Behringer Powerplay P16M

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  • #45134
    Profile photo of wing2015
    wing2015
    Participant

    hello again. As I mentioned in a previous post, i said that my church is on a budget. Basically, each musician wants to control what they want to hear on their own. Would the QU24 work or be compatible with Behringer Powerplay P16-M, as well has the Powerplay P16-D?

    #45135
    Profile photo of Andreas
    Andreas
    Moderator

    I really doubt this is compatible to the dSnake feed of the Qu. Of course you’re free to add a Powerplay P16I and feed 16 inputs from analog, but than you’re pretty fast out of Mix/Matrix/Group outputs…

    #45136
    Profile photo of wing2015
    wing2015
    Participant

    Okay thanks. Could you explain to me the steps of hooking up the Aviom system if that is possible. Would I just need the Aviom A-16D A-Net Distributor coming from the QU24 and then going into Aviom A320’s?

    #45138
    Profile photo of Andreas
    Andreas
    Moderator

    sorry, no idea. Only saw that the monitor port of an AR2412 is “compatible with Aviom A-16 system”…

    #45140
    Profile photo of John-S
    John-S
    Participant

    I would be willing to bet a dozen donuts Allen & Heath is furiously working on a personal monitor mixer to compete with the P16M. One of the biggest hold backs from people buying a QU is when they consider the price of the IEM mixers. A&H ME-1s are three times the price and the distributor is about five times the price. Many people do not need the features of the ME-1 when coupled to a budget mixer. It just seems if they want to compete with the Behringer ecosystem they have to play in the same budget priced league and make other gear compatible. I would buy some even if I could only utilize the first 16 channels from my digital monitor feed. My GLD80 could assign the 16 most important channels to the monitor snake and make do. I realize the P16Ms are disposable but I can buy spares.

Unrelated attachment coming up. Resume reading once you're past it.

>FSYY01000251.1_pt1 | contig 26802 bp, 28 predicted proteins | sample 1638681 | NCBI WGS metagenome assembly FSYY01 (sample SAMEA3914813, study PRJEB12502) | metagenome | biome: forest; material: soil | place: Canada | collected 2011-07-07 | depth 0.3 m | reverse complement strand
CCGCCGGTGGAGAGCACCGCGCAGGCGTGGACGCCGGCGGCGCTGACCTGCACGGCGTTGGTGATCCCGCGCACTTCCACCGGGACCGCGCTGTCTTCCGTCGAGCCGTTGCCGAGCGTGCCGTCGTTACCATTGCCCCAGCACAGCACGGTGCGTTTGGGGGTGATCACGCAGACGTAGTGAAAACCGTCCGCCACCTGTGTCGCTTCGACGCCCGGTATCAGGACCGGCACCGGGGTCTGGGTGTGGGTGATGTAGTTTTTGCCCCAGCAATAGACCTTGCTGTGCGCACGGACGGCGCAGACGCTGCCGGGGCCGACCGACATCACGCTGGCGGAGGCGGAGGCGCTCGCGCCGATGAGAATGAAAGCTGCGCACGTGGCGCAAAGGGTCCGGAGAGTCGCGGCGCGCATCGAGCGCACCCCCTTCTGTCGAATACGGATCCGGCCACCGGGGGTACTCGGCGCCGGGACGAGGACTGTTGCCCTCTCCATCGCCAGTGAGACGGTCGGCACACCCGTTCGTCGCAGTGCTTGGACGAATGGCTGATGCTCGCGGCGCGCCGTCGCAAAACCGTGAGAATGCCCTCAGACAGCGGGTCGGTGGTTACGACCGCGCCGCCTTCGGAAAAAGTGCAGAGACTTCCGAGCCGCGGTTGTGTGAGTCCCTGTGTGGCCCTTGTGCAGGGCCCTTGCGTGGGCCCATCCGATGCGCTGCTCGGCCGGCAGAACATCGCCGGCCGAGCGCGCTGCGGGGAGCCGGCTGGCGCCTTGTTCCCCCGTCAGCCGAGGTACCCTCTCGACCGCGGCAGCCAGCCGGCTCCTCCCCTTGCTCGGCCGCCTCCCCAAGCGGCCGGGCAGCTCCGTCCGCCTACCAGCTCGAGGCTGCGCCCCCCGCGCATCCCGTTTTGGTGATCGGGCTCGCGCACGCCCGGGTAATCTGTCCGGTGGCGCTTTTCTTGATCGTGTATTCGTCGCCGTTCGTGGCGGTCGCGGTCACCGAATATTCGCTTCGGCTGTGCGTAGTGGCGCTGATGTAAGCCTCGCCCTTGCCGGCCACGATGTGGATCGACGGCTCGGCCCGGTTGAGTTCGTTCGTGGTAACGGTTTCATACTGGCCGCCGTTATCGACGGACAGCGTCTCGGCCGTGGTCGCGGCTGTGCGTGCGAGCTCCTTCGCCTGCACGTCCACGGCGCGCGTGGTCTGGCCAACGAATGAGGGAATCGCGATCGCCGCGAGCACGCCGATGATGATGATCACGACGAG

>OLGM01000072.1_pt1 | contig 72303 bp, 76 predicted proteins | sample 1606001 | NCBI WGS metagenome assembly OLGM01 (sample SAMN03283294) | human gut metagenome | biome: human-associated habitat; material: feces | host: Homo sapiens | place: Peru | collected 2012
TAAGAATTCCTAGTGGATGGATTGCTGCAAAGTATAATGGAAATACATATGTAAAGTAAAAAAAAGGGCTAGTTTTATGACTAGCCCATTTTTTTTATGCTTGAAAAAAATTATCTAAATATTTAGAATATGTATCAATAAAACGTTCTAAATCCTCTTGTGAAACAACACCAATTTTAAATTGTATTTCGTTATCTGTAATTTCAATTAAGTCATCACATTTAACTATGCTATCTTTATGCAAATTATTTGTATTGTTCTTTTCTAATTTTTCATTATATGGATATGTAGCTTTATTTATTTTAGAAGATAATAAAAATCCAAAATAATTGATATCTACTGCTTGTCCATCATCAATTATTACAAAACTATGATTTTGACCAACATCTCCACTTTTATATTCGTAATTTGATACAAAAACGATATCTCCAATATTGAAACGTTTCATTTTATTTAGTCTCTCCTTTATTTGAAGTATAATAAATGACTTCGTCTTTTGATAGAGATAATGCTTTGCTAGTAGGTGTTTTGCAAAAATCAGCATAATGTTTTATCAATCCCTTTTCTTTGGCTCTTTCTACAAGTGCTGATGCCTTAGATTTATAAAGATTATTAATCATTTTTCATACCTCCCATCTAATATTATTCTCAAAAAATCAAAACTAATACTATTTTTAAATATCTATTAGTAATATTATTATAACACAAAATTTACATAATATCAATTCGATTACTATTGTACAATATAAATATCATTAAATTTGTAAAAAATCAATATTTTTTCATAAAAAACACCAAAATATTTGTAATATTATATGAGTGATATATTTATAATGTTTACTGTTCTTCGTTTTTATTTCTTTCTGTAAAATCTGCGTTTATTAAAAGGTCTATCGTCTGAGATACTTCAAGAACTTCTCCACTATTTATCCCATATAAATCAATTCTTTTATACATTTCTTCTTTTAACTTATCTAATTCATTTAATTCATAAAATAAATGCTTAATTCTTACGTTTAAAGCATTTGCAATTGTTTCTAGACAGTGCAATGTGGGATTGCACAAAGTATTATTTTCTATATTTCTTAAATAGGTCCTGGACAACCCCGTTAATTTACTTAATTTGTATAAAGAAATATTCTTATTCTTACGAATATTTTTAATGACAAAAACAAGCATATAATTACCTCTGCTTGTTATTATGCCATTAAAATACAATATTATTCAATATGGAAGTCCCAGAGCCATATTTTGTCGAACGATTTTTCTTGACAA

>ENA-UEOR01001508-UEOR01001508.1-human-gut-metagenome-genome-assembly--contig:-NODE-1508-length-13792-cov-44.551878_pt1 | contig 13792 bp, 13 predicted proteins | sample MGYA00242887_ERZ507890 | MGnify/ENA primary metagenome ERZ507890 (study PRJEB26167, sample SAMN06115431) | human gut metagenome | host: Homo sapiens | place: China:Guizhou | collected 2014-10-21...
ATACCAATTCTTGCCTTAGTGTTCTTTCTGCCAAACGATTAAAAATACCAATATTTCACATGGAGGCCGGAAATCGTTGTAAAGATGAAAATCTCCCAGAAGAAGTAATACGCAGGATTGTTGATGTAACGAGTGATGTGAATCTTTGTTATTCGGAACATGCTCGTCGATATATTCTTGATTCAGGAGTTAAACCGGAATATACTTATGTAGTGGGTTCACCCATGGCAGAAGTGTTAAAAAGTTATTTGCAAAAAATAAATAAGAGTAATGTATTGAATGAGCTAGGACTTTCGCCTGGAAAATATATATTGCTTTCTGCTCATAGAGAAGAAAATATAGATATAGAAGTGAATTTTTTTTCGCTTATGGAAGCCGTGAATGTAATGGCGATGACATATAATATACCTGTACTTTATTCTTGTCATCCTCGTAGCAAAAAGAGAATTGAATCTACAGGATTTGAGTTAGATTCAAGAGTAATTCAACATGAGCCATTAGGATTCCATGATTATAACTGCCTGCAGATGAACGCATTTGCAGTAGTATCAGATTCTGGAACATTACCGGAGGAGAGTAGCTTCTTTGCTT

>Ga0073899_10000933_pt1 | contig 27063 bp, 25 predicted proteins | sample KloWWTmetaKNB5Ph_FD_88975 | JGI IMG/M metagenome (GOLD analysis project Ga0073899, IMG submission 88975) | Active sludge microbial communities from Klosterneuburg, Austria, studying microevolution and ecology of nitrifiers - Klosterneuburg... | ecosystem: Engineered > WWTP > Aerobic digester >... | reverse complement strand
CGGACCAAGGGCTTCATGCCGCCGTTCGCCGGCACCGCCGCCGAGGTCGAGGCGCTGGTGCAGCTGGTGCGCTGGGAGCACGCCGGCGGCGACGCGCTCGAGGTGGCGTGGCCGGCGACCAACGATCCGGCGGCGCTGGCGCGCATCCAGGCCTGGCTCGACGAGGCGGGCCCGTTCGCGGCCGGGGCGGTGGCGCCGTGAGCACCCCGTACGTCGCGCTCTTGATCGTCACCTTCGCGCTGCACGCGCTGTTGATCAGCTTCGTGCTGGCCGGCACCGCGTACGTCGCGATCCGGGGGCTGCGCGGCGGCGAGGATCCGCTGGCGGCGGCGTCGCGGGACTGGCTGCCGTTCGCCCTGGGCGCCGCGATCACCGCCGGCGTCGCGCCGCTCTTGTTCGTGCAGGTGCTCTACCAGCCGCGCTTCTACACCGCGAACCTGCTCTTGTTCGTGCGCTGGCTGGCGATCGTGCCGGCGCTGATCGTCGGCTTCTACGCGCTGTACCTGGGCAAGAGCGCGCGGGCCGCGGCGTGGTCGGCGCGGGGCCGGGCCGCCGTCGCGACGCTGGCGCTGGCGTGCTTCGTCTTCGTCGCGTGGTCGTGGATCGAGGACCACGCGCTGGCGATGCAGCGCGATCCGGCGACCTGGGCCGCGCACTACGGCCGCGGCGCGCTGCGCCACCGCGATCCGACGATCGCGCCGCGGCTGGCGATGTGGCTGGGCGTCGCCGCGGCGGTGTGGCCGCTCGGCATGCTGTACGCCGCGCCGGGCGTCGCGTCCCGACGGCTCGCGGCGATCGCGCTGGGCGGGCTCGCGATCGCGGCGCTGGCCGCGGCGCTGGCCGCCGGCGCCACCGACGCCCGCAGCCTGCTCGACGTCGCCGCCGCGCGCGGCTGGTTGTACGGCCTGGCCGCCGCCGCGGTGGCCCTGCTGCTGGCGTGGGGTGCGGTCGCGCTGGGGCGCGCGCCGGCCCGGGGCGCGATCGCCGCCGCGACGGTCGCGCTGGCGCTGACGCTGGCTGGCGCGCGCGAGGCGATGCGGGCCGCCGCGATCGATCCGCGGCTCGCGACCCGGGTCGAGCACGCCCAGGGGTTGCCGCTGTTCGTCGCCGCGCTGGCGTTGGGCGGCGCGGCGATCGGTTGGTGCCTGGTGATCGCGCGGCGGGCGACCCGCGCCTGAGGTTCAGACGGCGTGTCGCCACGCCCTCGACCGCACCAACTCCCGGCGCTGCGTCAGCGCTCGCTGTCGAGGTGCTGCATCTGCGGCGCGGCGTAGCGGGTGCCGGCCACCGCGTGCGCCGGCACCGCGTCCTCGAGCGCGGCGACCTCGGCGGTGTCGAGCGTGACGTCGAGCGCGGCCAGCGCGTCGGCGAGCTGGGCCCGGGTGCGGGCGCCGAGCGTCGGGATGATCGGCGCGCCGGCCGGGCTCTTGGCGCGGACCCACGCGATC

If a new IEM mixer is not in the cards at least let us have an AES50 compatible interface for feeding the monitor bus. Isn’t AES50 an open standard free from royalties? I may be wrong on this but wasn’t it invented by Sony and then made public domain?

    Please A&H, I have been banging on this concept for years. Come on already. The prices of the your mixers have dropped twice since I purchased. Now, similar personal monitor mixers to match in P16 price will help sell the rest of the gear in that budget A&H range. Stay in the game please. Help me leverage what I already bought with cheaper IEM mixers.

    Thanks for letting me vent.

    John

    #45142
    Profile photo of tylermartin86
    tylermartin86
    Participant

    I highly doubt that they are working on something like this. They already have a personal monitor mixer. Its called the Allen and Heath ME-1 and it is capable of 40 channels compared to the 16 channels that the Behringer can do. It is also probably much better quality as Allen and Heath is known for their quality products and Behringer is widely known for awful products. You get what you pay for. This is why I have no problem paying for the ME-1 mixer. If you want the Behringer Powerplay P16-M, you should have bought a Behringer mixer.

    There are different ways of doing IEM’s cheaply. You could get a headphone amp (Behringer makes a 4 channel rack mount version) and use the Qu-You app to control the mix. That would set you back as much as the iPod touch (buy used to save money) and the cost of the headphone amp. Much cheaper than even the Behringer personal mixer.

    #45143
    Profile photo of John-S
    John-S
    Participant

    Tyler,

    I am familiar with the ME-1 as I own four of them to go with my GLD80. The Ipod/Iphone app is not available for the GLD series or I-Live if I recall.

    My IEM mixer request is designed to keep A&H in the game. They chose the price point of the FOH mixers they wanted to compete in. They originally had more expensive digital mixers and now they have cheaper digital mixers. To design a budget priced IEM mixer won’t hake much as they already have a framework with the ME-1s. The R and D had been done on special semiconductors and software.

    I will cut to the chase. Using Sweetwater’s web prices. Comparing a system with a 32 ch FOH mixer, six IEM mixers and requisite POE CAT5 distributer, The prices are $9100 -vs- $4590. I have heard the price/quality argument often. But for the difference in price you can buy a lot of spares. Further, in any situation you will use EITHER of these systems you will not be able to hear a difference in the final product I assure you.